What should you do?

We have prepared a comprehensive overview of your legal responsibilities to Corporate Manslaughter and we are running a number of open seminars on the subject.

  1. Attend one of the seminar sessions: http://cluster24748.website-staging.uk/protectus.co.uk/contact/
  2. Download our latest presentation material: http://cluster24748.website-staging.uk/protectus.co.uk/store/presentation-download/
  3. Whatever you do, ensure you are legally compliant and have assessed the risks in your business.

We are here to support, so please get in touch.

What is the Corporate Manslaughter Act?

Prior to 6 April 2008, it was possible for a corporate entity, such as a company, to be prosecuted for a wide range of criminal offences, including the common law offence of gross negligence manslaughter. However, in order for the company to be guilty of the offence, it was also necessary for a senior individual who could be said to embody the company (also known as a ‘controlling mind’) to be guilty of the offence. This was known as the identification principle.

On the 6 April 2008, the Corporate Manslaughter and Corporate Homicide Act 2007 (CMCHA) came into force throughout the UK. In England and Wales and Northern Ireland, the new offence is called corporate manslaughter, and in Scotland it is called corporate homicide.

The provisions in the Act which relate to deaths which occur in custody will be brought into force on 1 September 2011.  There is further information on these provisions later in this guidance.

Where any of the conduct or events alleged to constitute the offence occurred before 6 April 2008, the pre-existing common law will apply. Therefore, the Act will only apply to deaths where the conduct or harm, leading to the death, occurs on or after 6 April.  Therefore if the breach of duty is alleged to have occurred before 6 April 2008, for example where a building has been defectively wired or a person has been exposed to asbestos many years ago, the common law applies.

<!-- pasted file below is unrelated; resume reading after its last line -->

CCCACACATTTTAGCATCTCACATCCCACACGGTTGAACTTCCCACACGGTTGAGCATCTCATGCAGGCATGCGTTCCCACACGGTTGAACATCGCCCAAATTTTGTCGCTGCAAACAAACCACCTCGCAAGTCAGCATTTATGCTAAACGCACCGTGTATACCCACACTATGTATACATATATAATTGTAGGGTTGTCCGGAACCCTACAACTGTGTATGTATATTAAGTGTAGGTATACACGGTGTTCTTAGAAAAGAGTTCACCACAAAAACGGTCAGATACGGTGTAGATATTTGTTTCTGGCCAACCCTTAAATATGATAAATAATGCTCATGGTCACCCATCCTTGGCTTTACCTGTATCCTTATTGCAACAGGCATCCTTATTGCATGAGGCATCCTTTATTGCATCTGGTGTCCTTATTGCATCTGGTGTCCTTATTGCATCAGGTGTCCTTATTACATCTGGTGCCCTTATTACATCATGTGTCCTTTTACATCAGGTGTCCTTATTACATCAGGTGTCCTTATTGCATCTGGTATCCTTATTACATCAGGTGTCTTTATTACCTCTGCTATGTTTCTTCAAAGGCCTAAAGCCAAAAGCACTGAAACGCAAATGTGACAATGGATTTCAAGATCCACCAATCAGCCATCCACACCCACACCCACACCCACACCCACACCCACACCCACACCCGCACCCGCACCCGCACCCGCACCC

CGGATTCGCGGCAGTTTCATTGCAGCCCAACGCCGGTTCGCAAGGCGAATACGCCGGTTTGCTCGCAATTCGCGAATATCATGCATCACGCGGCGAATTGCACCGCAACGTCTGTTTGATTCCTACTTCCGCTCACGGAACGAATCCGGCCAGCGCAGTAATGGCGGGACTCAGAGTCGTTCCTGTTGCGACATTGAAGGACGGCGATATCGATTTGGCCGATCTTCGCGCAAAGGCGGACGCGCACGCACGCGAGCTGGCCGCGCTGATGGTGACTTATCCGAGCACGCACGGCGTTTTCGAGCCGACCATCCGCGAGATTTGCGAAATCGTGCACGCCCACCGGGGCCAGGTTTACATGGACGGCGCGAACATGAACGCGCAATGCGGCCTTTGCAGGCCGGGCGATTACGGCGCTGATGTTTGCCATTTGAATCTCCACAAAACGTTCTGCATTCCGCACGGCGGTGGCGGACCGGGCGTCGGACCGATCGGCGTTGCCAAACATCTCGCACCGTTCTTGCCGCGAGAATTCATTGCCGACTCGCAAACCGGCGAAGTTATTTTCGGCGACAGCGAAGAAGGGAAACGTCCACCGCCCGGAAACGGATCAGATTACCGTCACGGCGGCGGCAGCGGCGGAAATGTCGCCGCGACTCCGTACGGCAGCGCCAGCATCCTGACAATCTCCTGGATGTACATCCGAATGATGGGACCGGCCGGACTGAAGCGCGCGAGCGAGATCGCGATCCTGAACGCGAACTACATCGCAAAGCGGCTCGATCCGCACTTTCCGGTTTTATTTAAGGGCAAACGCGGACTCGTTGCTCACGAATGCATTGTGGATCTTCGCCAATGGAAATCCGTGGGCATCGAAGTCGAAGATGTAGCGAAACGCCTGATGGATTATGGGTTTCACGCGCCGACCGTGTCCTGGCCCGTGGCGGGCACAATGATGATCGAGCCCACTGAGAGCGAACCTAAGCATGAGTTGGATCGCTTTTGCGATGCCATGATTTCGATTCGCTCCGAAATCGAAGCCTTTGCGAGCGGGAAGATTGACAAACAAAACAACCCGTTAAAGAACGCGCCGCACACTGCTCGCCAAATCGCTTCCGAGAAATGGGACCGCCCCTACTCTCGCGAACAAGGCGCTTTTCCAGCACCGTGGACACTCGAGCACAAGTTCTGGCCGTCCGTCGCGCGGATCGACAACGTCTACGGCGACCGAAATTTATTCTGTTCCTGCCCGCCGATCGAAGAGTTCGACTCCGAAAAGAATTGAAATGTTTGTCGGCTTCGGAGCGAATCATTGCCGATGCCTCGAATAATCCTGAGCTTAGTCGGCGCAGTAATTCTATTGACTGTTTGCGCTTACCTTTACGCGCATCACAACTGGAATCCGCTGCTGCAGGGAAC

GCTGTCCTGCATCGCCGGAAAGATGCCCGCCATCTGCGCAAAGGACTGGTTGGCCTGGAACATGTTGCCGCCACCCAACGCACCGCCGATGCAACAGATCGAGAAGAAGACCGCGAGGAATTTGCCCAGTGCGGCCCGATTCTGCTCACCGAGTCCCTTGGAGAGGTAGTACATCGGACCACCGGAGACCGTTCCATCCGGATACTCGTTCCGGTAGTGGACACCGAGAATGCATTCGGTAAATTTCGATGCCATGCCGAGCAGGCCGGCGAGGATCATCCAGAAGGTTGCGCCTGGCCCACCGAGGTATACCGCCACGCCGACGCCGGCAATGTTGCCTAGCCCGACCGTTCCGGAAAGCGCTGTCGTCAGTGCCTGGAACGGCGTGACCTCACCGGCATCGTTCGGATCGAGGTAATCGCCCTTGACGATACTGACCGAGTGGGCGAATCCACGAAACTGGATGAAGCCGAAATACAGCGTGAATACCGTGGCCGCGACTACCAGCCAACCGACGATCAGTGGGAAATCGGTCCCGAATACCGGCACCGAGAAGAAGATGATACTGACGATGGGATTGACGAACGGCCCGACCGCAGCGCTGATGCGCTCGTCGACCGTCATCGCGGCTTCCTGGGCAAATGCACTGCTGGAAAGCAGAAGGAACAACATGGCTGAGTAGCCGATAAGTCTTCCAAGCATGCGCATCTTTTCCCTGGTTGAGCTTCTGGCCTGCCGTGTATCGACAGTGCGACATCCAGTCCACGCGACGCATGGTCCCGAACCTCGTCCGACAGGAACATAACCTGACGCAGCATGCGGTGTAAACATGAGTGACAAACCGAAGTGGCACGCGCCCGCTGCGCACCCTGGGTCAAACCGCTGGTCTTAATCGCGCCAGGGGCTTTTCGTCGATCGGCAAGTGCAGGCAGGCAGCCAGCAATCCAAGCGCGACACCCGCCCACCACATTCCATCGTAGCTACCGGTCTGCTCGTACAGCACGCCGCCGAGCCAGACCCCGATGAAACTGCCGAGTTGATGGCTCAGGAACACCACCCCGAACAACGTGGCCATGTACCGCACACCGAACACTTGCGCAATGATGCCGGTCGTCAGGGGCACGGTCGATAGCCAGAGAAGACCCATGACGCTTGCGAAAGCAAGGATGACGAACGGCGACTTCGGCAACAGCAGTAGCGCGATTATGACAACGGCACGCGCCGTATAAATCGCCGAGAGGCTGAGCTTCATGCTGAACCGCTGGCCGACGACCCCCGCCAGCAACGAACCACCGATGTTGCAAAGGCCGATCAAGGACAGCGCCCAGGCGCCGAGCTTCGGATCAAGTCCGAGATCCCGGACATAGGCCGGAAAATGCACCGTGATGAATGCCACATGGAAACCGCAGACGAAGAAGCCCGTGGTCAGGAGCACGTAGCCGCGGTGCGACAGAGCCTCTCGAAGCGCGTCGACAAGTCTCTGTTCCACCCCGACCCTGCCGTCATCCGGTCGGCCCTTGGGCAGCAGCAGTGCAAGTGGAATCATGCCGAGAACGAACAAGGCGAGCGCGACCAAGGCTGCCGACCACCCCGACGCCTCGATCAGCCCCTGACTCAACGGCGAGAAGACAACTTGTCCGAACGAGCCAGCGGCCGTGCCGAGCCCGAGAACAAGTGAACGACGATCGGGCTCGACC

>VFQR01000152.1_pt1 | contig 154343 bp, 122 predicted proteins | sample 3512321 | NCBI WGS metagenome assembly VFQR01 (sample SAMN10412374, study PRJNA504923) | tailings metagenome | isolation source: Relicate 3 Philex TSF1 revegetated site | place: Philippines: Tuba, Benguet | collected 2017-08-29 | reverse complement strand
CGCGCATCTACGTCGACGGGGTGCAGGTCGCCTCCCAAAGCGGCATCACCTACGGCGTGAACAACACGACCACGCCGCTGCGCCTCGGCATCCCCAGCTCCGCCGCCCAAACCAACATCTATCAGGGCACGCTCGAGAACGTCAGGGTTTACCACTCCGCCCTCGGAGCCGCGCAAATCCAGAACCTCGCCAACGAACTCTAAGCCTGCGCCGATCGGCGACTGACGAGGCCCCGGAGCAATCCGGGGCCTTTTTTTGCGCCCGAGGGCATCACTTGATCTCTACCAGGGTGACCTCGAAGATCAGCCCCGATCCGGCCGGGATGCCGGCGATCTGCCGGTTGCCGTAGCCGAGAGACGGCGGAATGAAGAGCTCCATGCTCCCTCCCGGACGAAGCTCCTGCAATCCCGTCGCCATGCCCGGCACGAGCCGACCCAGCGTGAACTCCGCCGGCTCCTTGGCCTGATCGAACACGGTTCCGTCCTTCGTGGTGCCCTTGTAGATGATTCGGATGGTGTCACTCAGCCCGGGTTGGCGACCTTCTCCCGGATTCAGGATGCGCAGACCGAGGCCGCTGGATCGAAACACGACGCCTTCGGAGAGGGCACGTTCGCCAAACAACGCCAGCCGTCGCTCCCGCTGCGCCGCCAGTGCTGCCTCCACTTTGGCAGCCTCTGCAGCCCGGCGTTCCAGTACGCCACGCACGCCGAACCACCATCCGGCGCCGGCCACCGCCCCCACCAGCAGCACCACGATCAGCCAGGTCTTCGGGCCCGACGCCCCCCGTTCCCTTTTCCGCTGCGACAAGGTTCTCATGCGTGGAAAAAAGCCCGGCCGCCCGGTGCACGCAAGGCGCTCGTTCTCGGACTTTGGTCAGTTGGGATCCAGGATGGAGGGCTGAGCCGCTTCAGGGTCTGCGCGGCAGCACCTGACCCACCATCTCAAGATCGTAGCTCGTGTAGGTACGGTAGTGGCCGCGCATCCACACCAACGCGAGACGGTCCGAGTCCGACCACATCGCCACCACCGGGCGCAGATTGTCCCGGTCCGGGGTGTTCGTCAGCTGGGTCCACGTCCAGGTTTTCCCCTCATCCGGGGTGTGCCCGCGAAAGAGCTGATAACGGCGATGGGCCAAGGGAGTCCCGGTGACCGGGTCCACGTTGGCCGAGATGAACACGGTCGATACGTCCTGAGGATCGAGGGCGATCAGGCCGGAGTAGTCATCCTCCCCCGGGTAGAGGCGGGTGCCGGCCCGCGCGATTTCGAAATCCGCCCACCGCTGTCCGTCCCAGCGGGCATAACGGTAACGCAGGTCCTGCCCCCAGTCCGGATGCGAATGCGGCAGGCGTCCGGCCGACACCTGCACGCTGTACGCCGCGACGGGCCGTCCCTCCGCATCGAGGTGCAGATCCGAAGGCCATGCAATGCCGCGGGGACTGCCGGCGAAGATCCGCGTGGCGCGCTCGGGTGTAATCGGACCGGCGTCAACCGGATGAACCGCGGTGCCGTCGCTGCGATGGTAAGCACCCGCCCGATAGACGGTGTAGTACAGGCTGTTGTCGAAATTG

Individuals will not be able to bring a private prosecution for the new offence without the consent of the DPP (section 17).  This is unlike the position with allegations of gross negligence manslaughter against individuals where no such consent is required.  See below for further information regarding consent.

The offence was created to provide a means of accountability for very serious management failings across the organisation. The original intention was to overcome the problems at common law of ‘identification’ and ‘aggregation’ (the prosecution could not aggregate the failings of a number of individuals) in relation to incorporated bodies. The offence is now considerably wider in scope than simply overcoming these two problems and it now includes liability for organisations which could never previously be prosecuted for manslaughter.

The new offence is intended to work in conjunction with other forms of accountability such as gross negligent manslaughter for individuals and other health and safety legislation.

If you believe that you have an Asbestos problem in your business or handle Asbestos then please contact us or visit our Presentation download pages for the latest guidance.

http://cluster24748.website-staging.uk/protectus.co.uk/store/presentation-download/

 

For Further information regarding prosecution please visit the Crown Prosecution Service, There website is http://www.cps.gov.uk.